Walk around the North side of Lagoon Park in Bermuda, and you’ll find a secluded cemetery set back from the road side. The graveyard rests in a small valley protected from the Atlantic winds, where palm trees sway alongside tumbled headstones, ancient obelisks and marble tombs. The small cemetery is so remote and peaceful with rarely a visitor, that it’s known to locals simply as ‘The Glade’.
But read some of the headstones and you’ll discover that many of those buried here suffered far from peaceful deaths: victim to yellow fever, drowned at sea, fell onto the dock, and killed in action read just some of the stones. For this is an old cemetery belonging to the British Royal Navy, and is the last resting place of more than 1,000 servicemen who died thousands of miles from their home.
The oldest grave in The Glade dates back to 1818, the year Bermuda officially became the British headquarters for its North America & West Indies Station, replacing Halifax in Nova Scotia. Located in the remote seas of the North Atlantic, the West end of Bermuda swiftly became a formidable base for the Royal Navy. Forts, costal artillery, barracks, and a vast working dockyard soon dominated island life for centuries.
It was from Bermuda that the Royal Navy sent ships to lay siege to Baltimore and Washington DC during the War of 1812, sent ships of the line in pursuit of French and Spanish prizes, and where destroyers and submarine hunters protected the Atlantic convoys from German wolf-packs in two World Wars.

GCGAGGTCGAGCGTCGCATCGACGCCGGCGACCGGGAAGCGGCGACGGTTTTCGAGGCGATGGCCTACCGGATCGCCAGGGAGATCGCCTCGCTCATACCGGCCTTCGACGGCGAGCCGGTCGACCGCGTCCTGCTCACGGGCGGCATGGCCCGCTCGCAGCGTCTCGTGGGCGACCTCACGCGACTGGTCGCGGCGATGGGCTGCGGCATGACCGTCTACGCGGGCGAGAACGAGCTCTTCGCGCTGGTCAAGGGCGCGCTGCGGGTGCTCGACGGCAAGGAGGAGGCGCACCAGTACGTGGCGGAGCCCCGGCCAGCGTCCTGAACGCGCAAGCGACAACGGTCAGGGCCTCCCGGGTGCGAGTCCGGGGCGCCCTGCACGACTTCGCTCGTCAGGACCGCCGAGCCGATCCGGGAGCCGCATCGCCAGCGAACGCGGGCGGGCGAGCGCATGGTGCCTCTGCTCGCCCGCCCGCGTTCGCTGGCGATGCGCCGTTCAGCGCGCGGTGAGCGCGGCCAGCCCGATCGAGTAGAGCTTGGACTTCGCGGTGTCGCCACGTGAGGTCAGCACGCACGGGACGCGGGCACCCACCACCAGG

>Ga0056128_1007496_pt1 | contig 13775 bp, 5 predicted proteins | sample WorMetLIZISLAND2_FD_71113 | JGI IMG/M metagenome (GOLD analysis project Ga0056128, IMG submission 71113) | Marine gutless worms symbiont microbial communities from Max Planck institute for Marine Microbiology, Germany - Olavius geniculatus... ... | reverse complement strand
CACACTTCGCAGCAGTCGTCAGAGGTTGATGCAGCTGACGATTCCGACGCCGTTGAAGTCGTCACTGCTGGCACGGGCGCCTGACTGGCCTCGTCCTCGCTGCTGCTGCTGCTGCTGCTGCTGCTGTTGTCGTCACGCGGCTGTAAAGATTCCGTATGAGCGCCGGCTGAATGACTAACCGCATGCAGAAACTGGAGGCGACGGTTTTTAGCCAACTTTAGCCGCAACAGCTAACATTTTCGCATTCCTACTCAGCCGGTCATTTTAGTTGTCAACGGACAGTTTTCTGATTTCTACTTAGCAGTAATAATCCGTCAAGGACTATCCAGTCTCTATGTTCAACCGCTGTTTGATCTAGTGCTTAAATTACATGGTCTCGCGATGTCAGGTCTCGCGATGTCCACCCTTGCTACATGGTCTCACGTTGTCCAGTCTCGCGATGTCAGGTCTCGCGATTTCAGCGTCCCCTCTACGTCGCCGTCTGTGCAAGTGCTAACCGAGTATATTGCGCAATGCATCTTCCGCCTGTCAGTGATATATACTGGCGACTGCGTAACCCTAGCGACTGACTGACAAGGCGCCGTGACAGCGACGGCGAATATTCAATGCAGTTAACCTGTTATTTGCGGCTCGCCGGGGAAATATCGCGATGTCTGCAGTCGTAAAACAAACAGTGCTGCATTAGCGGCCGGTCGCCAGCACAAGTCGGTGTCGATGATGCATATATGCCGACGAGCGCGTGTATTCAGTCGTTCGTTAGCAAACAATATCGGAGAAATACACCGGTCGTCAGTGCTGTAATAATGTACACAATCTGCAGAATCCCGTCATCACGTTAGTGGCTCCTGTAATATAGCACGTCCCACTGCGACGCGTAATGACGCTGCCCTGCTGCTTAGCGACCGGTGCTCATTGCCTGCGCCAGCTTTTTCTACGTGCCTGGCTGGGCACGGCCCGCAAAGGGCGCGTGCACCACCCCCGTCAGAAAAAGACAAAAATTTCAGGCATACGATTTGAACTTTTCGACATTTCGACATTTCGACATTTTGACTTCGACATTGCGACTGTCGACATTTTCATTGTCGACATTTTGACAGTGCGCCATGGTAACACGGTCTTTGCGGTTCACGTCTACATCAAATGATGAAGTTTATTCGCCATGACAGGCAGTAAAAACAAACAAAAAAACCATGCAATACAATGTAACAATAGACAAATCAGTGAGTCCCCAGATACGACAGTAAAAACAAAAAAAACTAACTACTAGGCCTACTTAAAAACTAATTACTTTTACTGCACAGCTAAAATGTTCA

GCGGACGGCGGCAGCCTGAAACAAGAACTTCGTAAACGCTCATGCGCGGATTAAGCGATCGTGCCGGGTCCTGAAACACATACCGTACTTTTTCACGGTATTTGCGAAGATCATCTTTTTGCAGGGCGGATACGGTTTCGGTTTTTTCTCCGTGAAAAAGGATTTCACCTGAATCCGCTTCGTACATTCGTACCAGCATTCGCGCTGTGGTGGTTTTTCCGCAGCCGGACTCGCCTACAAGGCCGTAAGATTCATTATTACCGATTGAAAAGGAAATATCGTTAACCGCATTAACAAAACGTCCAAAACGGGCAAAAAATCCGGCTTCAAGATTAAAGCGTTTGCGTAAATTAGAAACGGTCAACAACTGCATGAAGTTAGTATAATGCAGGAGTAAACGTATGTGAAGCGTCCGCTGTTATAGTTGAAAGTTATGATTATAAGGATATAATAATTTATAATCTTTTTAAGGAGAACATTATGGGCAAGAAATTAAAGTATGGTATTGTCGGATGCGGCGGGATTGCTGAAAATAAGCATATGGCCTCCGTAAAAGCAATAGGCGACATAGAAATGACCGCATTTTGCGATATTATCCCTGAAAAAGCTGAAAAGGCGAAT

Wander through the quiet cemetery today and you’ll read names of sailors born in far off British naval bastions like Portsmouth, Plymouth and Liverpool. But what makes the cemetery particularly fascinating is the amount of detail included alongside the expected names and dates: “In memory of Wm. Phillips, a native of Heligoland,” reads one, who died in January 1840 aboard HM hulk, the Irresistible, “from rupture of a blood vessel on board”.
Look up the names of some of the ships on the gravestones, and you’ll find forgotten traces of British naval history. Take for example the grave belonging to John Hoskin, who died of yellow fever at the age of just 19, aboard HMS Euryalus.
A 36 gun frigate built near Southampton in 1801, the Euryalus saw action in the Battle of Trafalgar, engaging the French Formidable, 80, briefly becoming the British flagship after the death of Nelson. During the War of 1812, the Euryalus patrolled the Potomac, bombed Alexandria and Fort McHenry whilst being stationed in Bermuda.
The Cold War saw the need for a British naval presence in Bermuda come to an end, and the dockyard was finally closed in 1958. The old naval base fell into disrepair, and whilst some of buildings have been renovated into restaurants, a cruise ship marina, bars and a museum, many lie empty and abandoned.
Just to the South, you’ll find the old sailor’s cemetery, a forgotten reminder of perhaps the greatest navy the world has ever seen.